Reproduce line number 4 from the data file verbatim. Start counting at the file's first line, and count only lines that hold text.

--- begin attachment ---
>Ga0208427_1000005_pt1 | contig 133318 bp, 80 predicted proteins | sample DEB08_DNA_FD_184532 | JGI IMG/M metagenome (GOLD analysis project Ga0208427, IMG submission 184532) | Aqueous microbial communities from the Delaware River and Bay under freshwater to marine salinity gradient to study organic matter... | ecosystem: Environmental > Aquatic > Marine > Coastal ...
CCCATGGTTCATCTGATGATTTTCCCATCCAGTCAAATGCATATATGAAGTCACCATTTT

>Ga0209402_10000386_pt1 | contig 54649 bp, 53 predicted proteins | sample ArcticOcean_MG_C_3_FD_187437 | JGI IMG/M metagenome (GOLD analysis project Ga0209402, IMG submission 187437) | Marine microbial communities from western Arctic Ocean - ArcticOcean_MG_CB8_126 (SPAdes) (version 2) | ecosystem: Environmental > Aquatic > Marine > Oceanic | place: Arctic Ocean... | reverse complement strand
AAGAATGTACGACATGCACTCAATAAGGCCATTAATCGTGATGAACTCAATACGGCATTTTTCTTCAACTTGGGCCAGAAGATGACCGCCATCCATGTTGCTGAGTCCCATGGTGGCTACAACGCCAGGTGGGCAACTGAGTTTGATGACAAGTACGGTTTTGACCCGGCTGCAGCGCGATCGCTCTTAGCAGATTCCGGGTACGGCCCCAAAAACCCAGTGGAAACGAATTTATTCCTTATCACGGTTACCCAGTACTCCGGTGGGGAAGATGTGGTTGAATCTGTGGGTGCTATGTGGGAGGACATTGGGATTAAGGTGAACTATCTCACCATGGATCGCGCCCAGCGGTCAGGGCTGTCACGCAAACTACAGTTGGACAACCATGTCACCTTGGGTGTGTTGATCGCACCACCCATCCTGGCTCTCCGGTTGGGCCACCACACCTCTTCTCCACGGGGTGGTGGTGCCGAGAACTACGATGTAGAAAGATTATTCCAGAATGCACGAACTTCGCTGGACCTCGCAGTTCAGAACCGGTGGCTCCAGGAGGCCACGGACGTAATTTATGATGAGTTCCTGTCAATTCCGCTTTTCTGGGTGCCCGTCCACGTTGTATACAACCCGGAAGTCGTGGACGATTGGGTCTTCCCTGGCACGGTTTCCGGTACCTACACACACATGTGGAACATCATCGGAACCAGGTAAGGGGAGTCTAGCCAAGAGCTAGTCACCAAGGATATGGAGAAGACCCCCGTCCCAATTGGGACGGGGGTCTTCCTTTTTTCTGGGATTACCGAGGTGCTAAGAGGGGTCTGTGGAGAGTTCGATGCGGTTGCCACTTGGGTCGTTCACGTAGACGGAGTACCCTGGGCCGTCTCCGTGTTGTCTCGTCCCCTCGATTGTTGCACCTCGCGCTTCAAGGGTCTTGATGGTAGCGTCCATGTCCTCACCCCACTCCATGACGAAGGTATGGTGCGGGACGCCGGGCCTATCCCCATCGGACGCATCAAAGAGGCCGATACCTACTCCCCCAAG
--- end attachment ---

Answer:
AAGAATGTACGACATGCACTCAATAAGGCCATTAATCGTGATGAACTCAATACGGCATTTTTCTTCAACTTGGGCCAGAAGATGACCGCCATCCATGTTGCTGAGTCCCATGGTGGCTACAACGCCAGGTGGGCAACTGAGTTTGATGACAAGTACGGTTTTGACCCGGCTGCAGCGCGATCGCTCTTAGCAGATTCCGGGTACGGCCCCAAAAACCCAGTGGAAACGAATTTATTCCTTATCACGGTTACCCAGTACTCCGGTGGGGAAGATGTGGTTGAATCTGTGGGTGCTATGTGGGAGGACATTGGGATTAAGGTGAACTATCTCACCATGGATCGCGCCCAGCGGTCAGGGCTGTCACGCAAACTACAGTTGGACAACCATGTCACCTTGGGTGTGTTGATCGCACCACCCATCCTGGCTCTCCGGTTGGGCCACCACACCTCTTCTCCACGGGGTGGTGGTGCCGAGAACTACGATGTAGAAAGATTATTCCAGAATGCACGAACTTCGCTGGACCTCGCAGTTCAGAACCGGTGGCTCCAGGAGGCCACGGACGTAATTTATGATGAGTTCCTGTCAATTCCGCTTTTCTGGGTGCCCGTCCACGTTGTATACAACCCGGAAGTCGTGGACGATTGGGTCTTCCCTGGCACGGTTTCCGGTACCTACACACACATGTGGAACATCATCGGAACCAGGTAAGGGGAGTCTAGCCAAGAGCTAGTCACCAAGGATATGGAGAAGACCCCCGTCCCAATTGGGACGGGGGTCTTCCTTTTTTCTGGGATTACCGAGGTGCTAAGAGGGGTCTGTGGAGAGTTCGATGCGGTTGCCACTTGGGTCGTTCACGTAGACGGAGTACCCTGGGCCGTCTCCGTGTTGTCTCGTCCCCTCGATTGTTGCACCTCGCGCTTCAAGGGTCTTGATGGTAGCGTCCATGTCCTCACCCCACTCCATGACGAAGGTATGGTGCGGGACGCCGGGCCTATCCCCATCGGACGCATCAAAGAGGCCGATACCTACTCCCCCAAG